Home Health Simple change can slash risk of insomnia and get you to sleep...

Simple change can slash risk of insomnia and get you to sleep quickly

Struggling to get to sleep at night is a common issue that plagues many Brits. In fact, the NHS estimates that around one in three of us will experience sleep-related issues at least once in our lives.

If this is a recurring problem for you it is possible you have insomnia – a condition in which you regularly struggle to sleep, wake up during the night and lie awake at night.

Not only can this leave you tired and irritable throughout the day, it can cause health problems if it carries on for extended periods of time.

Insomnia can be caused by a number of factors including stress, anxiety, depression, noise, light, alcohol and shift work among others.

Therefore, tackling these root causes can help improve your sleep. However, there is a simple change you can also make to your weekly routine to give you the best chance of getting a good amount of shut eye.

A new study has found that people who exercise two or three times a week are less likely to have problems sleeping.

They were also more likely to get between six and nine hours of sleep per night, according to scientists.

The research, published in the British Medical Journal, followed 4,399 participants from various European countries over a 10-year period.

They were divided into four groups based on their levels of physical activity including “persistently non-active” (meaning they were non-active at the start of the study and during follow-up), “became inactive” (they were active at the start and inactive at follow-up), “became active” and “persistently active”.

Over the course of a decade, 37 percent of the people taking part remained inactive, 18 percent became physically active, 20 percent became inactive, and 25 percent remained active.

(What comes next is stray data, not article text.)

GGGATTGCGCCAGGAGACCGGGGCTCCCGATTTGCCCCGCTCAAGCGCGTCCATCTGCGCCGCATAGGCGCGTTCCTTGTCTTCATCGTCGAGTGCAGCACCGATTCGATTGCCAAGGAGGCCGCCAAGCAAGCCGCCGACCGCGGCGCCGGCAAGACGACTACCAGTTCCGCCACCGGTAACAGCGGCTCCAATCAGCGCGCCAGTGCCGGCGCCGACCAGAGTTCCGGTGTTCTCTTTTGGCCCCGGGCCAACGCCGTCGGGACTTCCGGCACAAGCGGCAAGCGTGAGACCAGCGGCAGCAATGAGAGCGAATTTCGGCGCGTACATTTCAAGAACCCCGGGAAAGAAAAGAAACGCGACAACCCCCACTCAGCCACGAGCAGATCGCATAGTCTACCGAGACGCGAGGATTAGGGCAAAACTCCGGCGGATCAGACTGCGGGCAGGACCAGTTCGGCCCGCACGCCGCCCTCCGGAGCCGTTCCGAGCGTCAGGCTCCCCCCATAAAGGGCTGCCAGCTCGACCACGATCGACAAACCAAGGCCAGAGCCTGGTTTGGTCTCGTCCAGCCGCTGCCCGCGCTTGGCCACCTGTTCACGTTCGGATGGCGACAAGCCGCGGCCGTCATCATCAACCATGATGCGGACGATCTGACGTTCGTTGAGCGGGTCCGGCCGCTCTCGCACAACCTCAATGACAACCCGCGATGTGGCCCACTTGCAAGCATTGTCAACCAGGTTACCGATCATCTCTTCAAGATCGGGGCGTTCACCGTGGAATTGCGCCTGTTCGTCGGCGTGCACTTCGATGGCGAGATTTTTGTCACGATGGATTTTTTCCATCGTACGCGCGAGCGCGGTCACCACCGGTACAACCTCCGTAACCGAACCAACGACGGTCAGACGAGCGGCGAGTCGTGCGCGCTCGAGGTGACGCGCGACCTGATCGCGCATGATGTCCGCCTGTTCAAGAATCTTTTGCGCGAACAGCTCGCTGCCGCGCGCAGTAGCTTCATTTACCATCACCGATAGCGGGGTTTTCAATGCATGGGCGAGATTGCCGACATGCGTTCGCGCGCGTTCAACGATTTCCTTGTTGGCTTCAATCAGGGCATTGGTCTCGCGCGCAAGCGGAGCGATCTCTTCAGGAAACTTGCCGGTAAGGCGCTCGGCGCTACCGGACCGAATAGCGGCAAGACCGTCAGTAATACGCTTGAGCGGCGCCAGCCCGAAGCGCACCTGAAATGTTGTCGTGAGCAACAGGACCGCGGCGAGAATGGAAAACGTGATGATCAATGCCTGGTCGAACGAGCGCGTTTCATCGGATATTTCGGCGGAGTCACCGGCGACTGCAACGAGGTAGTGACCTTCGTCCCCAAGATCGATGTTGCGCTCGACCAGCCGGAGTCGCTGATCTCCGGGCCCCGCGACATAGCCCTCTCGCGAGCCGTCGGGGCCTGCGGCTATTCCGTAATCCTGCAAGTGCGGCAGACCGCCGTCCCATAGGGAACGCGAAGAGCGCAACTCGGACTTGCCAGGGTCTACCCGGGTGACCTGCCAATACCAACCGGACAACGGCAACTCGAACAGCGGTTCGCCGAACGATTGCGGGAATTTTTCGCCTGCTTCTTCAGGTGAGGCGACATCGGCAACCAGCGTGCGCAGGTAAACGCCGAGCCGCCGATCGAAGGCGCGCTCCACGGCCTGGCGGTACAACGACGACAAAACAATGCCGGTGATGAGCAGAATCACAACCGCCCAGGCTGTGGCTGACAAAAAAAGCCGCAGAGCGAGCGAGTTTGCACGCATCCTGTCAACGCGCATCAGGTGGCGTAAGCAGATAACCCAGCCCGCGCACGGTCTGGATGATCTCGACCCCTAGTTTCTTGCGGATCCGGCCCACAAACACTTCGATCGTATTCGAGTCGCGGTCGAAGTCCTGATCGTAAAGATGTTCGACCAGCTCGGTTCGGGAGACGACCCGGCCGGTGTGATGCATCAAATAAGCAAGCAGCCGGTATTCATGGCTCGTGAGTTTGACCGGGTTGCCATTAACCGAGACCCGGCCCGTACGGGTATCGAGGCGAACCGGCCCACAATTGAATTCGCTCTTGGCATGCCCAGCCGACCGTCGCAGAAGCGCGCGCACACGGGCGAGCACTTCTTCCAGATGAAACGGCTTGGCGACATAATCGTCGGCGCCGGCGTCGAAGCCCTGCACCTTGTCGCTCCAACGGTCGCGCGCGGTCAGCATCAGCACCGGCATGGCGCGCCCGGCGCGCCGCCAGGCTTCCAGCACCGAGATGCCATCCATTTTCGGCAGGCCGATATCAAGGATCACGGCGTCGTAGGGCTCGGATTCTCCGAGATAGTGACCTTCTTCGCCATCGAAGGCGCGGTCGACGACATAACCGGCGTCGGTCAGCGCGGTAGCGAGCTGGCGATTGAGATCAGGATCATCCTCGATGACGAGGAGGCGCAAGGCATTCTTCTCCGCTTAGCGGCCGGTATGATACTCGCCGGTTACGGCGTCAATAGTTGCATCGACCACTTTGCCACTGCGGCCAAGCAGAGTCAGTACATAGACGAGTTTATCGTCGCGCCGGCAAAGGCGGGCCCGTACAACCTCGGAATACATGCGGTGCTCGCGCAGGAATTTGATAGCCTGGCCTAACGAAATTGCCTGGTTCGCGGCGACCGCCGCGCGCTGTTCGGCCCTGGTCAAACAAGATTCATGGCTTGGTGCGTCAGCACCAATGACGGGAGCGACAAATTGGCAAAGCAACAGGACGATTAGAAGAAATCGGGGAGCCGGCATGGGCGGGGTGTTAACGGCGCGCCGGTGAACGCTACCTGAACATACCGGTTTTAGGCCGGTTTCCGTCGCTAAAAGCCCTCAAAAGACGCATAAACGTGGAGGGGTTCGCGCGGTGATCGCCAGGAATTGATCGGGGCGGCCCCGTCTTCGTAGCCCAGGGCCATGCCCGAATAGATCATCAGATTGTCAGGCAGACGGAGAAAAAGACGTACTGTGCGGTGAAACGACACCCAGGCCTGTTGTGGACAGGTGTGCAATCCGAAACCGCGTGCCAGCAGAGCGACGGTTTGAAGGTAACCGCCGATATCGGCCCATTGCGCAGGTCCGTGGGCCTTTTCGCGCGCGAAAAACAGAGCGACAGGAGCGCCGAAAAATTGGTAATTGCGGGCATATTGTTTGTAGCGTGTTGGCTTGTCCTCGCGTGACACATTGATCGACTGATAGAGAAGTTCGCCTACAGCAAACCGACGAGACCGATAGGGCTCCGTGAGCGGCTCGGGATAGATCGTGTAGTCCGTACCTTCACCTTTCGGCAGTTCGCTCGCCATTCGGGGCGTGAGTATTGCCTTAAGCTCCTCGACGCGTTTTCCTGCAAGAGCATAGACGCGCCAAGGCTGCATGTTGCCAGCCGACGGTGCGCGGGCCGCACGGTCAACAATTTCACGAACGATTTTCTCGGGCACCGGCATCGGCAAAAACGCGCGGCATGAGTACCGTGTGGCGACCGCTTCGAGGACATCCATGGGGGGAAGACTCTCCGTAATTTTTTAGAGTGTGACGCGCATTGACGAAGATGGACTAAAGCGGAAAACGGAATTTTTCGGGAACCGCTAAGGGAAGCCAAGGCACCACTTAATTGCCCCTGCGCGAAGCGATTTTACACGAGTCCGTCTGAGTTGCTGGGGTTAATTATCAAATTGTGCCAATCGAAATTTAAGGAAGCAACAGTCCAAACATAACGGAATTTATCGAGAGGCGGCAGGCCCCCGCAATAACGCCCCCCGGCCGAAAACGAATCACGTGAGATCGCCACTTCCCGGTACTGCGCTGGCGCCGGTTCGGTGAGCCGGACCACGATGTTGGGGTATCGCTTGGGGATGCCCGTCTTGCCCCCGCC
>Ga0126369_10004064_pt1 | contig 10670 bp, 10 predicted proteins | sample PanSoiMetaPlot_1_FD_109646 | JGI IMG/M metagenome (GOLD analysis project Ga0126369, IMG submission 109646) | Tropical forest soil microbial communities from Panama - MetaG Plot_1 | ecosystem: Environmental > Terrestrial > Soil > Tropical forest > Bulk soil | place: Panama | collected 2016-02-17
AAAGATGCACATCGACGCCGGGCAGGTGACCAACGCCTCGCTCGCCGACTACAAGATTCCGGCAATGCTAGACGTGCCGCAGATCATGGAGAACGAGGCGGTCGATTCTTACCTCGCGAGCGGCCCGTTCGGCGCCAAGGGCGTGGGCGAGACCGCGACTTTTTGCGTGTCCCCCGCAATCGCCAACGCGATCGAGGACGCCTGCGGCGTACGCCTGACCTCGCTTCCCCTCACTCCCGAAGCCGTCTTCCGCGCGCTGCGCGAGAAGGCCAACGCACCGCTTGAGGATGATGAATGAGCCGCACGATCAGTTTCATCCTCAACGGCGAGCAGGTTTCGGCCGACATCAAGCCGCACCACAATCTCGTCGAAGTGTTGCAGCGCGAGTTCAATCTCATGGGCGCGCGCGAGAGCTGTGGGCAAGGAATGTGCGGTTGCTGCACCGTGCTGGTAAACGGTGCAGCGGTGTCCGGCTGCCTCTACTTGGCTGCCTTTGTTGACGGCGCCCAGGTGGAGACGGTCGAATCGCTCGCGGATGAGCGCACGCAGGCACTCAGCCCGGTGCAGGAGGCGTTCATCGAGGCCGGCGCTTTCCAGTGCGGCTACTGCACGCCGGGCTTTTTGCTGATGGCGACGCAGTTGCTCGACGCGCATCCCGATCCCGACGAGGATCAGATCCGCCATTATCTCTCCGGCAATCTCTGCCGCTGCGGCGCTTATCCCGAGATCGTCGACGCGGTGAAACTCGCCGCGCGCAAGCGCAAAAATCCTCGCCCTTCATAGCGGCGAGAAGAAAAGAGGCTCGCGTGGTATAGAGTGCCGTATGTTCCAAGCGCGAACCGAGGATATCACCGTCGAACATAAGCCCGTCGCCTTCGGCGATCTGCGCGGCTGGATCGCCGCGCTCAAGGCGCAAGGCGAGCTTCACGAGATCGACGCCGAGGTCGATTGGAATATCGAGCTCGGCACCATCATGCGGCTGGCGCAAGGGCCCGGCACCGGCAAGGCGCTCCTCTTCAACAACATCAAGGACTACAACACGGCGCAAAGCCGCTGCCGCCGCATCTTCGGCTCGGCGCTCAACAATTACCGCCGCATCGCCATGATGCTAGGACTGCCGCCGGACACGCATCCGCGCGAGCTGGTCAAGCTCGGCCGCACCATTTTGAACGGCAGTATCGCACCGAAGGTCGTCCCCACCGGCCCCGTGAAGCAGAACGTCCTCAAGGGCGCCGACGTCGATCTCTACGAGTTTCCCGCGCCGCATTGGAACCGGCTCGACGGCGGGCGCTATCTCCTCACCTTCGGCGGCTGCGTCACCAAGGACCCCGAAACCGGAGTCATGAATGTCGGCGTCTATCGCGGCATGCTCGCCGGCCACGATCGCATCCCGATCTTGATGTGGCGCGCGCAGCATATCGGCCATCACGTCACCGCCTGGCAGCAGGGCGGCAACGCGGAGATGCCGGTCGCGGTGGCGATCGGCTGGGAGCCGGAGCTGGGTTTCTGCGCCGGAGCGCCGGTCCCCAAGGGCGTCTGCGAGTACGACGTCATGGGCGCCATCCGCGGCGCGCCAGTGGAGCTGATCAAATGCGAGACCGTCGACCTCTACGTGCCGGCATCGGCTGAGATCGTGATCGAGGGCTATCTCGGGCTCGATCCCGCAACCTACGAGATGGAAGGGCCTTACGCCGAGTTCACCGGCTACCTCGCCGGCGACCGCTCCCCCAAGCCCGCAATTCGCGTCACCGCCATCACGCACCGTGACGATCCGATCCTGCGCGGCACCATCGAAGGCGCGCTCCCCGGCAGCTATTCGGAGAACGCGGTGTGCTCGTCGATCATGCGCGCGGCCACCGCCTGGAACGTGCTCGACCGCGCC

Participants in Norway were the most likely to be persistently active, while participants in Spain, followed by Estonia and Britain, were most likely to be persistently inactive.

The researchers, from Reykjavik University, found that “persistently active participants” were 42 percent less likely to find it difficult to fall asleep.

They also had a 22 percent lower chance of having any symptoms of insomnia, and were 40 percent less likely to report two or three insomnia symptoms.

Regular exercisers were significantly (55 percent) more likely to be normal sleepers – meaning they got between six and nine hours of sleep a night.

Even people who had not exercised previously, but who then took up exercise over the study period, were 21 per cent more likely to be normal sleepers than those who were persistently inactive.

Persistently non-active people were therefore the least likely to fit into the “normal sleep category” of sleeping six hours to nine hours each night.

The study concluded: “The main results of this study were that participants who reported being physically active at the start and end of a 10-year follow-up period were less likely to report insomnia symptoms at the follow-up.

“We also found that subjects who are persistently active are more likely to sleep the recommended six to nine hours.

“This association remained statistically significant after adjusting for sex, age, smoking history and body mass index (BMI).

“We also found that persistently active participants were more often men, were younger, had a slightly lower BMI and were less likely to be current smokers and more likely to be currently working.

“Our results are in line with previous studies that have shown the beneficial effect of physical activity on symptoms of insomnia, but the current study additionally shows the importance of consistency in exercising over time, because the association was lost for initially active subjects who became inactive.”

The NHS recommends taking part in at least 150 minutes of exercise a week.


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